"Family Guy" creator Seth McFarlane is venturing into live-action comedy series.
McFarlane has teamed with writer-producer Ricky Blitt, a "Family Guy" alum, to resurrect Blitt's 2002 comedy pilot "Becoming Glen."
The reworked project has become a hot item, with CBS, NBC and Fox vying for it. The show, from 20th Century Fox Television, is expected to fetch a pilot order with a series penalty.
Blitt said he has been "warmed by the three networks' reception of the project."
"They all called me and are all very passionate about it," he said. "I get very few calls, so they gave me an instant social life."
"Becoming Glen" was ordered as a single-camera pilot for Fox starring Johnny Galecki during the 2001-02 development season. It didn't make the cut but gained an instant cult status and attracted the attention of McFarlane, who subsequently came on board to executive produce with Blitt a new, multicamera version of the show.
Blitt admitted the 2002 pilot was not executed properly but said he is very happy with the new script.
"This time I did it 100% the way I wanted to do it," he said.
"Becoming Glen" centers on a successful fortysomething man who looks back at 1994, when he was a 32-year-old slacker living with his parents and spending all his time lying on the couch watching TV.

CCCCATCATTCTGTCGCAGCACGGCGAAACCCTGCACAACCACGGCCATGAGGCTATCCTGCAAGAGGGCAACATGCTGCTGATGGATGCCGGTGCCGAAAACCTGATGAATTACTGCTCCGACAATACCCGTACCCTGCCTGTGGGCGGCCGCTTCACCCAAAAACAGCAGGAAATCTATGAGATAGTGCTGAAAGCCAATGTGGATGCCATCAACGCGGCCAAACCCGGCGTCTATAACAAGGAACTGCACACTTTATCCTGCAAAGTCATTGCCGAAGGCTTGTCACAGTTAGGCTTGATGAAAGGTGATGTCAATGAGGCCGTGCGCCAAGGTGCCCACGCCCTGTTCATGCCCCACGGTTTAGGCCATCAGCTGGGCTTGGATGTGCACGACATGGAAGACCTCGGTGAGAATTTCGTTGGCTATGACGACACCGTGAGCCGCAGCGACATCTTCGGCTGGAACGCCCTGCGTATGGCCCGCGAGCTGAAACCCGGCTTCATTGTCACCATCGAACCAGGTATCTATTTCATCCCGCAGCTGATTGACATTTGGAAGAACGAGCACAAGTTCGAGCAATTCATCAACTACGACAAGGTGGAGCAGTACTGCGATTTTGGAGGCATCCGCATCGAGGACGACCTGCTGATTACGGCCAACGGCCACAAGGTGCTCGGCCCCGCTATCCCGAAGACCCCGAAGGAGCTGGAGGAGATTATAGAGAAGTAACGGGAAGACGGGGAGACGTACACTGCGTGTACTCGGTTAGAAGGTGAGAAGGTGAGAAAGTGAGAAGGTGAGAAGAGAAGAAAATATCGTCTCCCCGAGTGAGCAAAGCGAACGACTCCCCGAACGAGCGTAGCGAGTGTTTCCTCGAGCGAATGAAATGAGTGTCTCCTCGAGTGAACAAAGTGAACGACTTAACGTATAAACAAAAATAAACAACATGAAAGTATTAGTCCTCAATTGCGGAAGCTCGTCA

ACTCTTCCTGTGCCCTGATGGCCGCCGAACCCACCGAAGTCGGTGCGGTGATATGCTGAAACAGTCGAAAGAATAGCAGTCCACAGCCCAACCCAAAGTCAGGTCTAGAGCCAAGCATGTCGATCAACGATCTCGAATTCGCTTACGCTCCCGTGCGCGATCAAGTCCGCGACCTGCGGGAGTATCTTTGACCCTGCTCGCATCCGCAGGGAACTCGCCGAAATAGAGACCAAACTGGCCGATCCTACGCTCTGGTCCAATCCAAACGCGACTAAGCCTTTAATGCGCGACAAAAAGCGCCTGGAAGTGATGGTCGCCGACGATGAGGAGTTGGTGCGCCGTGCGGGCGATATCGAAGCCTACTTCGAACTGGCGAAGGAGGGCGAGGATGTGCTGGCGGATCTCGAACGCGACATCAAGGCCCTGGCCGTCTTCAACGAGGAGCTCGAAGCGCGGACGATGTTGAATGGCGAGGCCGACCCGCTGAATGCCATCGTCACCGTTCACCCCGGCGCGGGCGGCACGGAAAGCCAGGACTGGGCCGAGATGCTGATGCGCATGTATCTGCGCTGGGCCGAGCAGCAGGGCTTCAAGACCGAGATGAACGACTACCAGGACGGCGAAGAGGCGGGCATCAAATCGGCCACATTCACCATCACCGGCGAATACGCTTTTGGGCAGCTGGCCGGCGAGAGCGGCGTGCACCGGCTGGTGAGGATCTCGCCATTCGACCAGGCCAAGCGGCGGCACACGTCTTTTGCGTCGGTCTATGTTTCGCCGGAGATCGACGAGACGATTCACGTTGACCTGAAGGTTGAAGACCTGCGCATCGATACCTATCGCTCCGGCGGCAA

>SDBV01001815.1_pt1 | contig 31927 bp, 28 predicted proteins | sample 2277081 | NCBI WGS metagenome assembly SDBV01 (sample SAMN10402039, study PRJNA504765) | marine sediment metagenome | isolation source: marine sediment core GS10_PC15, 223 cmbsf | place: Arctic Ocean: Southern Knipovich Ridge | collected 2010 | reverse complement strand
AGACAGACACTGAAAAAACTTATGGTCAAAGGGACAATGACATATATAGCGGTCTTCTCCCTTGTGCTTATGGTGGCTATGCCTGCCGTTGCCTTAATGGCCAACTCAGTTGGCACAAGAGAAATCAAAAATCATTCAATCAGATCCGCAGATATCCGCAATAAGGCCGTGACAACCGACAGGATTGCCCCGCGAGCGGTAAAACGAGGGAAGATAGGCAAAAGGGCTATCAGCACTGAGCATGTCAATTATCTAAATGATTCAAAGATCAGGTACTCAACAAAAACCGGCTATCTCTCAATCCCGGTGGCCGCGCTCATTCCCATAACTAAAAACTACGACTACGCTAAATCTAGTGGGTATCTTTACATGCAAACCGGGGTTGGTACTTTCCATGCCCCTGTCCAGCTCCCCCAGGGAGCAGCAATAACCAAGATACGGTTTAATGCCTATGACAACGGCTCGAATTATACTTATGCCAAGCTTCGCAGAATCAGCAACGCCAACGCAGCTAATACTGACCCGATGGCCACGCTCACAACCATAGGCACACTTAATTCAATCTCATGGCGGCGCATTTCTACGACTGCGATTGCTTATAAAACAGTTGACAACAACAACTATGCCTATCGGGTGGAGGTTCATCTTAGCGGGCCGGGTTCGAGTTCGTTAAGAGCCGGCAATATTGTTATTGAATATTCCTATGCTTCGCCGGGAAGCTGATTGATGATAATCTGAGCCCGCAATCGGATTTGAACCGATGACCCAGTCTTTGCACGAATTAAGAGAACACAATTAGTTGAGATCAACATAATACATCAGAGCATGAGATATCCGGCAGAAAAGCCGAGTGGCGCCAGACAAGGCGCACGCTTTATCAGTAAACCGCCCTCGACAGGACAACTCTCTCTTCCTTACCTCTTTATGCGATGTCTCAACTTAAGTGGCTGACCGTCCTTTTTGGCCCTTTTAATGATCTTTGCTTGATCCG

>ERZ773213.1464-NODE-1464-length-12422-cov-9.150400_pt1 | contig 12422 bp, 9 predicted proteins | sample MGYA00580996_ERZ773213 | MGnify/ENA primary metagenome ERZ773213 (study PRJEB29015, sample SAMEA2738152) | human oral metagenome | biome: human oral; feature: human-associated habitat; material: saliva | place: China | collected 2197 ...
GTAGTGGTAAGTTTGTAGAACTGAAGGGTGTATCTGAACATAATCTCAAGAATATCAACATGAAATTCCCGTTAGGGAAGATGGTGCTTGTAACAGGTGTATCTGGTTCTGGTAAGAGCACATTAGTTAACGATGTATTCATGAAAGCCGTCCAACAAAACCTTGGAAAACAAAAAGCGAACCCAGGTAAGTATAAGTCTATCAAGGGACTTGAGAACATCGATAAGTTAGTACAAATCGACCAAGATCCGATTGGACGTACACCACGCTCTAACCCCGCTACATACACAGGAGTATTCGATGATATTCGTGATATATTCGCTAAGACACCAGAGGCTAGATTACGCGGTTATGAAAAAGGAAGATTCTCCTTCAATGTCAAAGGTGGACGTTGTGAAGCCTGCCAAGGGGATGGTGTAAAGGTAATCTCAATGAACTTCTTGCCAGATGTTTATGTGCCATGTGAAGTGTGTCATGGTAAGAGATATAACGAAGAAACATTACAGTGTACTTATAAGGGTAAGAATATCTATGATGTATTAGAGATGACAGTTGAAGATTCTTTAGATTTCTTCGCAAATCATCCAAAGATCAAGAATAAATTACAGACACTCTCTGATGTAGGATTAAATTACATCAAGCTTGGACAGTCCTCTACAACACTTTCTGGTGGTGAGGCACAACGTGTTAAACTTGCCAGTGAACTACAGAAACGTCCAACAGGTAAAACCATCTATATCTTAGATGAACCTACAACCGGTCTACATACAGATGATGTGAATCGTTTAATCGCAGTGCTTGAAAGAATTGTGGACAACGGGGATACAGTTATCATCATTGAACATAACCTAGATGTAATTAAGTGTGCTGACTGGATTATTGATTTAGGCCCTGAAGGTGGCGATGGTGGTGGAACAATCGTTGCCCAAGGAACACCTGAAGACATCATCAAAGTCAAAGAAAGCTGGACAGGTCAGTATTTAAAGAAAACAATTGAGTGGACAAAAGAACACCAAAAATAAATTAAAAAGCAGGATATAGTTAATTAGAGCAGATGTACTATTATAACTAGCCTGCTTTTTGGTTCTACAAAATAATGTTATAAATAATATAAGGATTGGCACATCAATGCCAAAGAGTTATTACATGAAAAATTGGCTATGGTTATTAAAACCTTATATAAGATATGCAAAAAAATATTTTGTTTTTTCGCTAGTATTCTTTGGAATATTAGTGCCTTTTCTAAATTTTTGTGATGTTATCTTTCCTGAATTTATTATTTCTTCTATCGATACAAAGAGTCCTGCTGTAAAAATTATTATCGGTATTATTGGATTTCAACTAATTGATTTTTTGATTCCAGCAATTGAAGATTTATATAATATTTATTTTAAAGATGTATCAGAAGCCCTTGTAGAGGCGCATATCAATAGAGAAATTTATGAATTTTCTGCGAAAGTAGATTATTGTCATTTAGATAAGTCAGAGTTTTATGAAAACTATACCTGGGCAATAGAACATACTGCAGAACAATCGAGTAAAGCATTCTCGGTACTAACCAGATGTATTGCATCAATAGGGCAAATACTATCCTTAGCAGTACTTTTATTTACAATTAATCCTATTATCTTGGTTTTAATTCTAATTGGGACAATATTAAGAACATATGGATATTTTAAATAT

"It's a screwed-up 'Wonder Years' from the perspective of (a fortysomething) going back to the magical summer when he turned 32 and became a man."
"Sadly," the project has a substantial autobiographical component, Blitt said. "Not only did I, too, live at home with my parents past the age of 30, like Glen, I have OCD, too. Though, not to toot my own horn, I personally had unpaid-for consensual intercourse at the ripe young age of 31."
Blitt said he is happy to work with McFarlane, who has earned millions of dollars from the enormous success of "Family Guy" on the DVD market and also co-created Fox's animated comedy "American Dad."
"I guess he doesn't have enough money to fill the social inadequacies in his life, so I'm happy to go and write to get him richer if that will make the deadness inside him less dead," Blitt quipped.
He also praised 20th TV presidents Dana Walden and Gary Newman for never losing faith in the project and encouraging him to take another crack at it.
Blitt's first feature, "The Ringer," directed by Barry W. Blaustein and exec produced by Bobby and Peter Farrelly, is slated to open Dec. 23.
McFarlane is repped by Endeavor; Blitt by ICM.
Nellie Andreeva writes for The Hollywood Reporter.
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